Summary of the Academic Perspective Discussion


Television as Public History


·            It was felt that there should be a working definition for the term ‘public history’, as ‘popular history’ could be seen as more amateur and non-academic. Public history relates to places where the majority of people can consume the past that is not in an academic setting.   Archaeology, for instance, covers both the academic and public arenas, with projects defined as ‘community projects’. 


·            Television history could be regarded as commercially produced public history, but there was concern that history is a broad church to televise.  The dynamics of public history should not be confused with the dynamics of popular history.  Popular history was felt to have a purchase on the past, the idea of seeing the past as a jigsaw, giving audiences a sense of closure.  Simon Sharma’s series ‘The History of Britain’ was considered to be the sort of history that people felt they should have been taught in school.  There was some concern about the use of the term ‘public history’, and some were more comfortable with ‘popular history’, although some saw it as a ‘loaded’ term.


·            The group was reminded of the tradition established by the History Workshop Movement, particularly associated with Ruskin College, Oxford as ‘history from below’.  Arguably some history programming has been strongly influenced by this movement.


·            We could think about the uses of history as broadly to disturb, to change and to comfort, and think about how different kinds of programmes function within these headings.  It was suggested that the heritage sites and UK history television are comfortable places to go. This in turn raised interesting aspects of the forthcoming output on the abolition of slavery, because it has at its centre violence of white people against black people. In this sense, it is not comfortable history. It was suggested also that this output may be a form of public closure or even apology.


·            A public history project aspires to democratic enhancement – the enhancement of civic values.


·            History programming is multiple and diverse and will contain mixtures and combinations of public, popular, entertaining elements in greater or lesser proportions.




·         In spite of commissioners’ anxieties around the need for television history programmes to ‘entertain’, the programme focusing on the Mitchell and Kenyon film archive was a surprise hit for producers and academics.  This is perhaps indicative of a more sophisticated audience than that imagined by television executives.  There was discussion about how to present history in a new way, for example the series ‘The Middle Classes’ was not presenter led, had a multi-strand narrative and was organised around various people storytelling.  It was reported that film maker Steve Humphries, Testimony Films, had found difficulty in getting his All Quiet on the Home Front series made.  There were obviously issues around the non-appeal to an international audience of themes with a purely national or regional identity.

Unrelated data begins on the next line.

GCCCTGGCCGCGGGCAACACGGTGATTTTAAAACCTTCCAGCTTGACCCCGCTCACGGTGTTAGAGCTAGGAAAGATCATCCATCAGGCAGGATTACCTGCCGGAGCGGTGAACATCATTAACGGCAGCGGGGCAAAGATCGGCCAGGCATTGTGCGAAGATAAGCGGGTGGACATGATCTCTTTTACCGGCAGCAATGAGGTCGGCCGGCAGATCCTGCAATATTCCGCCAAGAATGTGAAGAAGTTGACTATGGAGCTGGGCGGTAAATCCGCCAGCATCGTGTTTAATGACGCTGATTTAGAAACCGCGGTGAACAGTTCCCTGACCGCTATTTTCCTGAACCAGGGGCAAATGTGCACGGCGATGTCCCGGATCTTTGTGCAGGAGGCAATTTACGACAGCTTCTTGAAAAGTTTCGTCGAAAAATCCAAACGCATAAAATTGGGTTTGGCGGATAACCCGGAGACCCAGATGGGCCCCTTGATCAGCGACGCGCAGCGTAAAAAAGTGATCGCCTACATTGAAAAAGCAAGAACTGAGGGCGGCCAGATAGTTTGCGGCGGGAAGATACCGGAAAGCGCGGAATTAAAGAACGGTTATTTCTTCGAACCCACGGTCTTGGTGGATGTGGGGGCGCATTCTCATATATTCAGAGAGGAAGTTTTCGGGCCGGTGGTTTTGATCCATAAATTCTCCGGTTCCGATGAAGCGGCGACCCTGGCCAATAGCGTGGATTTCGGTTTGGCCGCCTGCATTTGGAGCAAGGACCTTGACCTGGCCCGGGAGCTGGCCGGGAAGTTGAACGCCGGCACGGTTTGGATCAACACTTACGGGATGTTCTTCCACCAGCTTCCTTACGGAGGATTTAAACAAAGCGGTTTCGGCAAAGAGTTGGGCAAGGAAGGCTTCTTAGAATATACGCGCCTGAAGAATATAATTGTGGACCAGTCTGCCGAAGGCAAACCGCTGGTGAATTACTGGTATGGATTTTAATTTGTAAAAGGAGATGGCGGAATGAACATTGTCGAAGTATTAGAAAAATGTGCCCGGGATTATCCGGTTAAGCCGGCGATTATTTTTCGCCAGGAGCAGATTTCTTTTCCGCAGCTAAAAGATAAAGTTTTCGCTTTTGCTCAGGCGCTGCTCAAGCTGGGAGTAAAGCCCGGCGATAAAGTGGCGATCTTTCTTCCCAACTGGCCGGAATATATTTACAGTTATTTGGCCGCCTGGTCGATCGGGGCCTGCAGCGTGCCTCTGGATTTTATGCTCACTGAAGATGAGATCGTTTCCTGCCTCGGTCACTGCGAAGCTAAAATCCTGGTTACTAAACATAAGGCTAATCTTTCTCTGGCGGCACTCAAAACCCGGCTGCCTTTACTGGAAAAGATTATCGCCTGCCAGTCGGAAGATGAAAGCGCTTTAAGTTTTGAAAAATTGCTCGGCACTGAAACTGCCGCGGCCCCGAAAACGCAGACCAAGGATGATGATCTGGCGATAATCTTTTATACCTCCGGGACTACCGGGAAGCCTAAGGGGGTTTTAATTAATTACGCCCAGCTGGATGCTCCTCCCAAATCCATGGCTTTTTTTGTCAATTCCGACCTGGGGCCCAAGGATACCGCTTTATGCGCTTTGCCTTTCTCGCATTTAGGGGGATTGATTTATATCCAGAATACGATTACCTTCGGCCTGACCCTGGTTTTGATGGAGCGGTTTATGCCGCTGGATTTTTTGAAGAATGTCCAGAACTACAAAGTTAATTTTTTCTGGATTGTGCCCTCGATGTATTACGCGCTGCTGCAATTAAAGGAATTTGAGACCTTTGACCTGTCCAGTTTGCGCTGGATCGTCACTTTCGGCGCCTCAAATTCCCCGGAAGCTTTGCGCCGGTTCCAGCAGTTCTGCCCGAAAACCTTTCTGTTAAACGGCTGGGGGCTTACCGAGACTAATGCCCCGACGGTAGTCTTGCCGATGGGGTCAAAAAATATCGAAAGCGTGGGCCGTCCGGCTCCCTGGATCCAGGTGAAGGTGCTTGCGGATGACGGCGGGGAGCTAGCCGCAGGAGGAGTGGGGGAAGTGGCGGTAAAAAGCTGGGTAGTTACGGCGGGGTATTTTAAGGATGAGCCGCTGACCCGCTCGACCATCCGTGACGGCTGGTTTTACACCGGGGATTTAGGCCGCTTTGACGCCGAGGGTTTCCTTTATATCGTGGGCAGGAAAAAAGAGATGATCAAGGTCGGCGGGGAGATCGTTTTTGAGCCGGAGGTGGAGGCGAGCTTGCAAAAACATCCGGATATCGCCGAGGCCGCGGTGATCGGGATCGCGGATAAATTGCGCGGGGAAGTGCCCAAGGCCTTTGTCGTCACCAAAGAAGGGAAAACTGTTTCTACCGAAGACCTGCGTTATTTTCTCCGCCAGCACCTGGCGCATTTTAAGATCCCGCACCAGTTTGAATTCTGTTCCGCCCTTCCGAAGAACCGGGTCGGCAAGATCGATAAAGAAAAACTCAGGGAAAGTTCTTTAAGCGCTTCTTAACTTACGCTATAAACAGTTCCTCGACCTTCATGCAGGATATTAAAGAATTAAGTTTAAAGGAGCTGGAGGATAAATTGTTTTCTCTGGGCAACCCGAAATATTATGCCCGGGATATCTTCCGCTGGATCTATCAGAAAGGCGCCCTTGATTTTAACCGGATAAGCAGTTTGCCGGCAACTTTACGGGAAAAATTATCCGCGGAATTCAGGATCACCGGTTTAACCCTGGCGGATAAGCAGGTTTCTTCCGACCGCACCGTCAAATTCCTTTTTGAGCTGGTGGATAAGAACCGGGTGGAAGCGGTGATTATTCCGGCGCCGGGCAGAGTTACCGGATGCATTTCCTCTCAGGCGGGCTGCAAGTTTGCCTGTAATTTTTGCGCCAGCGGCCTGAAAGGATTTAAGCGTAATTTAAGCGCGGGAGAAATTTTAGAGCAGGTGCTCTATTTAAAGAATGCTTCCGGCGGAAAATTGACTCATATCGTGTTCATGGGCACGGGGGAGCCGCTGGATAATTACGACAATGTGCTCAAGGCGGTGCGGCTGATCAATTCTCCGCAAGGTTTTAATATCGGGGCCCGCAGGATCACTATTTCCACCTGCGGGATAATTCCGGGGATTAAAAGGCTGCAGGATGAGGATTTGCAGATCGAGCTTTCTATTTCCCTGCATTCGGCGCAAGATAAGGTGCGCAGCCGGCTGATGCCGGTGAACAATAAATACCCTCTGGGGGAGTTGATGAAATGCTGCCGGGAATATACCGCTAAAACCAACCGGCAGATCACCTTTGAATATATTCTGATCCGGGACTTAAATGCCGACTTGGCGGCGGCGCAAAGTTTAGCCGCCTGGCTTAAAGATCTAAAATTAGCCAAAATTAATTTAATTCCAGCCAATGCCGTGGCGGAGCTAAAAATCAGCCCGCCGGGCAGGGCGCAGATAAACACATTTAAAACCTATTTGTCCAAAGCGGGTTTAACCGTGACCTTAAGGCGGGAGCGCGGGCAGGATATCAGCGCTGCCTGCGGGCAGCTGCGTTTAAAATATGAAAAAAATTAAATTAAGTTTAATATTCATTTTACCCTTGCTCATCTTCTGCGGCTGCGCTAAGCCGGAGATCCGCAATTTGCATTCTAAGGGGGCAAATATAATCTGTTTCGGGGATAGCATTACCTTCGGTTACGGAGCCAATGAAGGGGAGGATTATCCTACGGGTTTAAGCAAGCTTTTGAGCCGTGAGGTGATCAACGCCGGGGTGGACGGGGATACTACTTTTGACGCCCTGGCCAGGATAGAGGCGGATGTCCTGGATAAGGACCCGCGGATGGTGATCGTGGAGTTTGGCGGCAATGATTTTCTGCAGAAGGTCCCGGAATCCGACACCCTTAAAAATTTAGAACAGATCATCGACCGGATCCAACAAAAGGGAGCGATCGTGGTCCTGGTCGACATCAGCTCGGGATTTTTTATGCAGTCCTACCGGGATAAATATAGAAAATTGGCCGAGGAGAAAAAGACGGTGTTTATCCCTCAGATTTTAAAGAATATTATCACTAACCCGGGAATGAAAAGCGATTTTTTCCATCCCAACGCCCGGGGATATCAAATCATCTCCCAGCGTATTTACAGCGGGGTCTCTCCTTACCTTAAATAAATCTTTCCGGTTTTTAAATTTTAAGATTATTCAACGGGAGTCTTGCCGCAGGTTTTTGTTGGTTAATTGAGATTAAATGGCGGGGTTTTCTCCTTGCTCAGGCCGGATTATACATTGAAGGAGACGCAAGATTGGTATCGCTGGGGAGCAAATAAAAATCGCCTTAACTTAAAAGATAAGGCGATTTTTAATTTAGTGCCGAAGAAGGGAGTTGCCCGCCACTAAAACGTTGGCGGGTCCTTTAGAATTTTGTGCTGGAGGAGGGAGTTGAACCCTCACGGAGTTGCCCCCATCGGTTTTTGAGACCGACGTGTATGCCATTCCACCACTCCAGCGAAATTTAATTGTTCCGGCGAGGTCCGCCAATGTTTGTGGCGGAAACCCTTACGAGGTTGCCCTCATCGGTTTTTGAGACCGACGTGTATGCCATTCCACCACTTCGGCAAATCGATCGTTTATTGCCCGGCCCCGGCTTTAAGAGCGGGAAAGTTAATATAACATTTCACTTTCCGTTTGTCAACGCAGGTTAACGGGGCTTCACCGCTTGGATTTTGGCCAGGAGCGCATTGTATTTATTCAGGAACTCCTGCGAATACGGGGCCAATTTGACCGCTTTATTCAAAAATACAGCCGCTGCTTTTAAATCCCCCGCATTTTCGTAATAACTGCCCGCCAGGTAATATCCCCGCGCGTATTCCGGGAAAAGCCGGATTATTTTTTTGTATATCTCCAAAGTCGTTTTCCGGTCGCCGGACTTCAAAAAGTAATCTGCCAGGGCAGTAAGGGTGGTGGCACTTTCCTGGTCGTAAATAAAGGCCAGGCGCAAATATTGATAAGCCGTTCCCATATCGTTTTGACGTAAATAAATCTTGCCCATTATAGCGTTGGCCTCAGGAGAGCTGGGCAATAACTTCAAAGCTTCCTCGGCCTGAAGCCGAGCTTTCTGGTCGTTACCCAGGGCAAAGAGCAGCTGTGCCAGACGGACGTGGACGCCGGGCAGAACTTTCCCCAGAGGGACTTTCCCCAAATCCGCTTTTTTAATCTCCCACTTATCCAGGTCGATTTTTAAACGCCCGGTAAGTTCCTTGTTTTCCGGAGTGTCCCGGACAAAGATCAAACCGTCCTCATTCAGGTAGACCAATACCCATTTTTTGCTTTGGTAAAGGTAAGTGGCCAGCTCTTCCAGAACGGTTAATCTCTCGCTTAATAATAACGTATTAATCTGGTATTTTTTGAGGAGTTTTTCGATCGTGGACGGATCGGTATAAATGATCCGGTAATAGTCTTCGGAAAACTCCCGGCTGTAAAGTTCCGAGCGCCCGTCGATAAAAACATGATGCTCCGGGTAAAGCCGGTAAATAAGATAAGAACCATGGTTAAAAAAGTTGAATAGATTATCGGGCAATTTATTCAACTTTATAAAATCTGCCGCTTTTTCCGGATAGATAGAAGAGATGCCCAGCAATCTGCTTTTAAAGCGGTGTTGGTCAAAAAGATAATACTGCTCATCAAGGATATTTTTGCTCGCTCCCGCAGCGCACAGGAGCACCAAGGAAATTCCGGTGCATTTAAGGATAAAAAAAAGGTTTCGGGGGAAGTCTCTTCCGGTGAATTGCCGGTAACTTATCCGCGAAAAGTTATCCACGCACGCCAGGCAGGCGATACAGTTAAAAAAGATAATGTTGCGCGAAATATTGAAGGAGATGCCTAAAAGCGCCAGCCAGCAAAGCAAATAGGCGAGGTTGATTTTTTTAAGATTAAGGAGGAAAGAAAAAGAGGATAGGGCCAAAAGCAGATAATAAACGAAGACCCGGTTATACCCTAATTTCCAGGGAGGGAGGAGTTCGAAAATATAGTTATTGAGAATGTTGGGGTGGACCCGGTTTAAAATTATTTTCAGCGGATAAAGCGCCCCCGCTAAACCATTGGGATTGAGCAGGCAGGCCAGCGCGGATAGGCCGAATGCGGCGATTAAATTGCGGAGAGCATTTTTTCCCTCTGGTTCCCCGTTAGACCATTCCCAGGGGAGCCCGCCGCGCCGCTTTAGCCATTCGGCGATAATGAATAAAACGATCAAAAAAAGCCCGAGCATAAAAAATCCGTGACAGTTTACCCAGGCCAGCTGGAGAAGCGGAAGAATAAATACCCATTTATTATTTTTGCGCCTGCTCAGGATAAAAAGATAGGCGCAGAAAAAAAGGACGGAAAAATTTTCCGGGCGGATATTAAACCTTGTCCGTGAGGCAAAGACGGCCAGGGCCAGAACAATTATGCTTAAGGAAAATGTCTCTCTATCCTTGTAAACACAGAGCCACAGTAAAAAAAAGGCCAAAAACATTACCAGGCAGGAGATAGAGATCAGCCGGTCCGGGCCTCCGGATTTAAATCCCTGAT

·            It was, however, noted that use of modern techniques, such as CGI, enables audiences to look at ancient history in a new way, not purely relying on archive footage and talking heads.




·            It was noted that very little is known about how people use and/or understand television programming about the past.  It was interesting therefore to hear of a survey carried out about 10 years ago by two prominent American historians on around 1500 people which revealed that the most important connection with history is thought to be personal via a family or friend.  There is a listing of 'trustworthiness' of the source of public historical information - the oral report from someone who fought in a war or went on a demonstration etc. being top of the list, followed by museums etc., with TV at the bottom of the list.  There is also an issue of 'historical capital' - the less historical background you have, the more you need the report of someone 'who was there'.


·            This could be compared to the attraction within museums of the authentic object.  There is a need to look at the way an audience grasps the authenticity of the material they are shown.  This raises important issues about the uses of public history which could be regarded as a device to enhance civic values, by attracting audiences and enriching their sense of belonging.  




·            The importance of the use of history programming in schools is acknowledged by the Project.  It was noted that there is a new type of History GCSE whereby teachers get to choose the topics.  Most teachers choose topic areas they think will be appealing to pupils, eg. ‘Whose history is it?’.  There is a focus on de-constructing the historical evidence. 


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